So what’s not to…

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9 of 10 people found the following review helpful
5.0 out of 5 stars
Excellent running companion, February 21, 2012
Verified Purchase(What’s this?)
This review is from: Suunto Quest Running Pack HRM Training Watch (Misc.)
I don’t have time to write one of those lengthy, full of all the juicy detail reviews, but simply put this watch is awesome. It allows me to track many different aspects of my running and I can get a great visual of how I’m progressing and the shape I’m in. Being able to compare heart rates at different and same speeds from different runs weeks, days and months apart really has helped me to see my progress. I like the feature that tells me when I need to speed up or slow down and it helps keep me on pace when I’m racing and keeps me from slacking off. Seeing the “training day” on the front panel and the workout complete check mark at the end of a run is a good reminder that keeps me busting my butt.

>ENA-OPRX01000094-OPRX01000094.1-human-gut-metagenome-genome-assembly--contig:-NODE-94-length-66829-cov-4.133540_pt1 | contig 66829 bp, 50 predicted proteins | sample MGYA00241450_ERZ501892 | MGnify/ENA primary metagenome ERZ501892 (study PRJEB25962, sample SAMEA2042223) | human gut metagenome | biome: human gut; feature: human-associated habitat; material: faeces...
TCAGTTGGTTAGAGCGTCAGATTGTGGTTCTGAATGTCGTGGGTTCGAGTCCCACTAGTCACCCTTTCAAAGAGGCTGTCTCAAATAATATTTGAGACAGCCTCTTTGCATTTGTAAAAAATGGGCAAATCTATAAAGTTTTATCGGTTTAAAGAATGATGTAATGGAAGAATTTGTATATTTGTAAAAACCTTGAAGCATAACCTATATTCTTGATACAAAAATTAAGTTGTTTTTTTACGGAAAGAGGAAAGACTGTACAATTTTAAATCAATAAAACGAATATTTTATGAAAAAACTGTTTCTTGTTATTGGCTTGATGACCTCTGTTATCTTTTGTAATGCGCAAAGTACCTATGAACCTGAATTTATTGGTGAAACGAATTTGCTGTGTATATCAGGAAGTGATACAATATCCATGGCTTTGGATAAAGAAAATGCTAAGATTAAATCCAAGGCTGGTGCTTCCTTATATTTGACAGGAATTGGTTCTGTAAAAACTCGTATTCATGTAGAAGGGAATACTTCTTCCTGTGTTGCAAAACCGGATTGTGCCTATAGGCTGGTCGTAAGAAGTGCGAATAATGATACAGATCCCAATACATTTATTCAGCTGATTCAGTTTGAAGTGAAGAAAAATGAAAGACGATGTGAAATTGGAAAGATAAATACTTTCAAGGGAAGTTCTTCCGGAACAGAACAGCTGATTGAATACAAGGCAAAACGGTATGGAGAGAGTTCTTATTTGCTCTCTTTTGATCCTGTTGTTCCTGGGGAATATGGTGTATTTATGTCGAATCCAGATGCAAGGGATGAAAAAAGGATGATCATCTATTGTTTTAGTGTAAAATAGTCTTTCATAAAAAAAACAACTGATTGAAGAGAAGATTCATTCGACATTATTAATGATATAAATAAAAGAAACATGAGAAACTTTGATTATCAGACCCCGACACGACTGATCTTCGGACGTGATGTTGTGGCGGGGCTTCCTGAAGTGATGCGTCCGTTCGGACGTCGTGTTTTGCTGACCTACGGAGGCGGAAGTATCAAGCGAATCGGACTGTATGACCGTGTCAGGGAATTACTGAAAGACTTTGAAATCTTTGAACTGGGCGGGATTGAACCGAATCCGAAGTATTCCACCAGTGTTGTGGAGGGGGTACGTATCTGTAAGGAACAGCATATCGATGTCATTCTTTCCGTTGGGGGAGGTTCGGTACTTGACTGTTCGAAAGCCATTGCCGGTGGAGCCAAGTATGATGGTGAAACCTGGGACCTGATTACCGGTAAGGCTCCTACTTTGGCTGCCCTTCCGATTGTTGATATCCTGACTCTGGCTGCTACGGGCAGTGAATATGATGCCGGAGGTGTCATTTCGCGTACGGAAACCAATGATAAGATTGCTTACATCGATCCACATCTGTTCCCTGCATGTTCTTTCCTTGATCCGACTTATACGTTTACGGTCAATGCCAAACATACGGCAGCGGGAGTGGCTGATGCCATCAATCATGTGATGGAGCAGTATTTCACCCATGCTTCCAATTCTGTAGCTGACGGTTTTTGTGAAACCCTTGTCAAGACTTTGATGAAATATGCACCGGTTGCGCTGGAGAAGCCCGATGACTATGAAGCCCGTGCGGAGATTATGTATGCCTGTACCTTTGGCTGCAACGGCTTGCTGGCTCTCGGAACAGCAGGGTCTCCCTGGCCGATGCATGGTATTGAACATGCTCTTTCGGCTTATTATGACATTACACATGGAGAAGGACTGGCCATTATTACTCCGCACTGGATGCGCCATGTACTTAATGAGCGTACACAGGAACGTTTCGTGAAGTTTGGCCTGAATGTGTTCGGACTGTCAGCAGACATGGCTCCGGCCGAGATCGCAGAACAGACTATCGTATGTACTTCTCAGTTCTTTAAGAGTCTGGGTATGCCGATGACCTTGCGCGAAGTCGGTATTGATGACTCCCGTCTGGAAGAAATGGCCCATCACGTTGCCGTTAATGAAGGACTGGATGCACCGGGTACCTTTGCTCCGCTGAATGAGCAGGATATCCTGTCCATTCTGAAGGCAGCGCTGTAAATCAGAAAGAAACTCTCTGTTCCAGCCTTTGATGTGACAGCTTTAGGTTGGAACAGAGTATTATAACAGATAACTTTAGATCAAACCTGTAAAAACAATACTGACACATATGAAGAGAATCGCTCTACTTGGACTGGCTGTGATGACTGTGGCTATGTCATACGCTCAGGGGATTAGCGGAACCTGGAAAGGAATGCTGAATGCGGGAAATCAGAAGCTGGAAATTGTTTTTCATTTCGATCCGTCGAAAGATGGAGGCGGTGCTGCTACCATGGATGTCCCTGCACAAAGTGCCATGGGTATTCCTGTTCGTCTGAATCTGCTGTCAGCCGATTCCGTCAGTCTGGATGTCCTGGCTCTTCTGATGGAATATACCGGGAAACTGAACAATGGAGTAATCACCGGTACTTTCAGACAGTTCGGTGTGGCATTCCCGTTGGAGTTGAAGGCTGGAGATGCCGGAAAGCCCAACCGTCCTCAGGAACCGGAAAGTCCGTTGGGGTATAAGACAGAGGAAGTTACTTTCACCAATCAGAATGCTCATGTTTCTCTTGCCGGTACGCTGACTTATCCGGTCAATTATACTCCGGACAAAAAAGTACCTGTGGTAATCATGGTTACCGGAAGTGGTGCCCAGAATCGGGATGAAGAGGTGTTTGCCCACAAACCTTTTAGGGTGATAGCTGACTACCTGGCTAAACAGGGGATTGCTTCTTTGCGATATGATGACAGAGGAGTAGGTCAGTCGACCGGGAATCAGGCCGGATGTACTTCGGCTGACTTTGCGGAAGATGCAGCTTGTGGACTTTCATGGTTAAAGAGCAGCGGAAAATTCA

I had ZERO problems connecting the watch to the pod and heart monitor and then to my computer (i’ve used both mac and pc with this watch)at the end of a workout. Just make sure to follow the direction, the heart rate monitor does need to have the leads slightly wet to get a reading. That brings me to the only thing that has sometimes bothered me: the strap for the HR monitor tends to slide down on your chest at the beginning of the workout when it is dry. But once you get sweating and the band dampens a little it stays put perfectly. I find that if I just get the entire band a little wet before the beginning of my workout I have zero problems with this. Other than that I am completely satisfied with this product and have had no issues with it.